This article has only scratched the surface of chemical nomenclature, but should give you a good footing in the subject, and hopefully a look of understanding next time you read the ingredients of your favorite processed food.

38 thoughts on “Chemical Nomenclature

      1. How does the .00001% of american families handle the solid waste byproducts then? I can only thing of one likely movie reference about the subject.

        “History of the world part 1” Dealing with Roman Pipes. Had to go to the theater or cable to see that scene.

    1. So little is generally known about this compound. That when people where surveyed about it. 95% would support an outright ban of the stuff. I have since had low expectations about the general public.

  1. If you’re gonna write a technical article on the proper nomenclature USE FRIGGIN SUBSCRIPTS. Us peasants down in the comments don’t have access to them, but as authors there’s no excuse for you not to use them.

    It’s fine in a broad primer that you don’t want to get into acid-base chemistry but an acknowledgement that Arrhenious’ definition isn’t the only used by chemists would go a long way in preventing future confusion. There’s also an implication in your writing that acids only have 2 elements in them and it’s always a halogen.

    1. What w0uld there be to gain in that?

      Maybe their ‘o’ key is br0ken, 0r it’s a sign for the illuminati, or maybe the article was written under duress?

      Will. If y0u can read this we can help y0u. Just give us a an0ther sign!

        1. In any other context I’d agree but chemistry has numbers and letters mixed together out of necessity L337 S|>34|< makes complex formulae indecipherable. A misinterpretation can give a completely different chemical. Even just the simple act of writing the string of letters in reverse order can give you a different chemical. -SCN vs -NCS is one that springs to mind.

  2. The organic compounds get a lot more complicated once you start introducing double and triple bonds. The same prefixes are used when there’s one double bond: ethylene, propylene, etc; and with a triple bond it’s proylyne (the two-carbon version is acetylene). Lots of other rules when you add other bits in there: an oxygen in the middle is an ester, an -OH on the end is an alcohol… go visit here:

    1. I’ve never heard of proylyne, nor has google so I assume you meant propylyne, which is not a compound given the distinct lack of electrons in the proposed system. You’re thinking of Propylene, which would have a double bond and is similar in heat output to the discontinued blend known as MAPP/Razor gas. Acetylene is better discussed in this context as Ethyne so as to avoid confusion in naming conventions vs historical names.

      Also while the prefixes in simple hydrocarbons remain the same, the suffixes do not, -ane, -ene (as in keen), -yne (as in mine), for single, double, triple bonds respectively.

      1. I think he means propyne, which would be the three-carbon homologue of acetylene (though it’d rearrange to the allene quite readily I imagine).

        Yeah, it does get confusing when you bring in trivial/historic names vs. systematic names. If you mentioned ‘ethanoic acid’ or ‘ethyne’ to most chemists though I think you’d get funny stares. The trivial names in my experience are in much greater use than the systematic, which are generally used for more complex compounds or on paper as part of published characterisation.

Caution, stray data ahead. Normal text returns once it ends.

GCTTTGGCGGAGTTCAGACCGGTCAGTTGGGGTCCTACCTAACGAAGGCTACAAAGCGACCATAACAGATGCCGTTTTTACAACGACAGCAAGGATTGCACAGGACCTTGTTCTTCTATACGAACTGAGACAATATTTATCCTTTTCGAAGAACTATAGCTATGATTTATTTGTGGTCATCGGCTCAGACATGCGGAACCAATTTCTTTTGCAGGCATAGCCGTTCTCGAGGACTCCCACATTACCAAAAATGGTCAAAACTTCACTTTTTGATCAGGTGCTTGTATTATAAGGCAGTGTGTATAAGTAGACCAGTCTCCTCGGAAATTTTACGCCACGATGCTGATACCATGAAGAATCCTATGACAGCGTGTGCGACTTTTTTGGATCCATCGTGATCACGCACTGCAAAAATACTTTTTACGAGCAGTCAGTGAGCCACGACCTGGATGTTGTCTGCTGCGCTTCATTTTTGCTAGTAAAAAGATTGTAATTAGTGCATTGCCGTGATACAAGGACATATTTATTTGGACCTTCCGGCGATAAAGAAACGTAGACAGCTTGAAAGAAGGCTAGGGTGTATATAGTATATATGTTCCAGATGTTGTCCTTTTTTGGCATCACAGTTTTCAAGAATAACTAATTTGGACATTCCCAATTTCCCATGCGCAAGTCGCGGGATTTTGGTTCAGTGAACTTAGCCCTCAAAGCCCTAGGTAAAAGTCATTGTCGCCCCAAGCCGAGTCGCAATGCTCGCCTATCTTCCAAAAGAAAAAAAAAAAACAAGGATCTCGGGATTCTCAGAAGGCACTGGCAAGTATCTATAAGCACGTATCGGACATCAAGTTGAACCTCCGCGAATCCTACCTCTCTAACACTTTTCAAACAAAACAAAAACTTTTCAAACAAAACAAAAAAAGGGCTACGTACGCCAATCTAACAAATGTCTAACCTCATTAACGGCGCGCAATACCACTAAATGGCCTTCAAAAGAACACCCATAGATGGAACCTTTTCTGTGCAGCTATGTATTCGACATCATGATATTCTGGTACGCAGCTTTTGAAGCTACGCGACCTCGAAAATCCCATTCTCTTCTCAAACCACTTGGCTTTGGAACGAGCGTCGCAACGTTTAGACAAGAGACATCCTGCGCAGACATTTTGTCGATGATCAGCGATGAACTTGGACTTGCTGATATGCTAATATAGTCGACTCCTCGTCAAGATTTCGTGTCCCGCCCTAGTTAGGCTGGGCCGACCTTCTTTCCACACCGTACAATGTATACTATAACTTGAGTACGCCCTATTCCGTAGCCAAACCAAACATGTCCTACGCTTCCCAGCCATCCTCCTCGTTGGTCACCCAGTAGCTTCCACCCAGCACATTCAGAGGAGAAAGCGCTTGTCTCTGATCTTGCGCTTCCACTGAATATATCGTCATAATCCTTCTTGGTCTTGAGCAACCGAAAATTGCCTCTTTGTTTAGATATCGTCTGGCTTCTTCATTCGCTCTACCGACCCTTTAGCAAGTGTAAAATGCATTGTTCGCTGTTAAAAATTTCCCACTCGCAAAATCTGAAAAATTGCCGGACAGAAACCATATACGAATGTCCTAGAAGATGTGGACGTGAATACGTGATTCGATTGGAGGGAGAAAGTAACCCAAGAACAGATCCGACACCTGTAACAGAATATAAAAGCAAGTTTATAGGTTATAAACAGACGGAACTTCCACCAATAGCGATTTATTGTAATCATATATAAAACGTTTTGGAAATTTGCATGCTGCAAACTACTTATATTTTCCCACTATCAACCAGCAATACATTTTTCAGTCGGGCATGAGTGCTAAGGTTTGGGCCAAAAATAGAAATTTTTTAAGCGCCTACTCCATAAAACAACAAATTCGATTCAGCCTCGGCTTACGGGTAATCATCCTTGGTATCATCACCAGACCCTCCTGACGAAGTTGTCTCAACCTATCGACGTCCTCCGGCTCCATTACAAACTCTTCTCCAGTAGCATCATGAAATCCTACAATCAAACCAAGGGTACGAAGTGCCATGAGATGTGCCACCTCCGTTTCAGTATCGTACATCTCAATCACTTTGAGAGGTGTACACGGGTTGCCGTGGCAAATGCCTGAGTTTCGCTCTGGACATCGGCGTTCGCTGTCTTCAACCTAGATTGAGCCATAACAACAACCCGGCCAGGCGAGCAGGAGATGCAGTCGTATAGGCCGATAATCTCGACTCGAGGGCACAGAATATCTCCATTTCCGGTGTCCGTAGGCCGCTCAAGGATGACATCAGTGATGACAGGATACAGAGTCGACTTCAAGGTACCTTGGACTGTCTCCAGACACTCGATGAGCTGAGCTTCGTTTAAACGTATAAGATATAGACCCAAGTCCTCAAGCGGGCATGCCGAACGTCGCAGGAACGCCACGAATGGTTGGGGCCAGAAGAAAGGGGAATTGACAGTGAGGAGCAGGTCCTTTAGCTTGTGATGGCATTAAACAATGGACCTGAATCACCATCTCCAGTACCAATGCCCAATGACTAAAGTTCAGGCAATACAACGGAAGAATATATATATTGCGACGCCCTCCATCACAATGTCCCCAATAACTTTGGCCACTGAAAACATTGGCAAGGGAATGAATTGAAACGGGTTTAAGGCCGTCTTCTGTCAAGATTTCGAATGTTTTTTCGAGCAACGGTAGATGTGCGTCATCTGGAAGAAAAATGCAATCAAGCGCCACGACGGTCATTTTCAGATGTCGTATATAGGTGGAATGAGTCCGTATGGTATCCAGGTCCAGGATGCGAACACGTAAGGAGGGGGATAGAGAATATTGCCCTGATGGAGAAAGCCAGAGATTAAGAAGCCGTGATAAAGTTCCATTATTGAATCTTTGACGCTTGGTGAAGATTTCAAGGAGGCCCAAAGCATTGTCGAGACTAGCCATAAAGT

3. The old term “Liver of Sulfur” is still used to describe a poorly defined mixture of various sulfides and sulfates. The stuff is used in the metal finishing trade to create a conversion coating generally referred to as antiquing on copper and its alloys. I know of no other industrial chemical still sold under its ‘alchemic’ name (as it were).

    1. Lots of chemicals still can be found under their alchemical names. These names are very common with people who do precious metals refining. Many others just never got changed to anything else because there was no reason to.
      Aqua regia, caustic soda, caustic potash, flowers of sulphur, litharge, lye, muriatic acid, quicklime, sal ammoniac, verdigris, and very occasionally oil of vitriol.
      A handful more are ores of certain sulfides compounds (cinnebar, stibnite, &c) and it wouldn’t make sense to change their names after discovery and classification.

      1. Sure there are, but none of them sold exclusively under those names, nor are those names used too often in modern chemical formularies – Liver of Sulfur is almost always called out as such.

        1. Flowers of sulfur, lye, the various potashes, quicklime, and muriatic acid are very much used in commerce. You can get a whole block of sal ammoniac on amazon right now for use with soldering irons. And verdigris at a variety of art supply houses.

          Sure your Sigma Aldrich & Acros sales rep might look over their glasses at you but there are many technical supply houses that market items under these archaic names.

          1. Perhaps you missed my use of the term”exclusive”? Yes these names are still in general use but as you wrote, they do cause lifted eyebrows, as does a inquiry about hepar sulfuris, that few know is the technical name for liver of sulfur. And that’s the point I’m trying to make – it is just about the only bulk chemical still commonly called by its old name almost exclusively.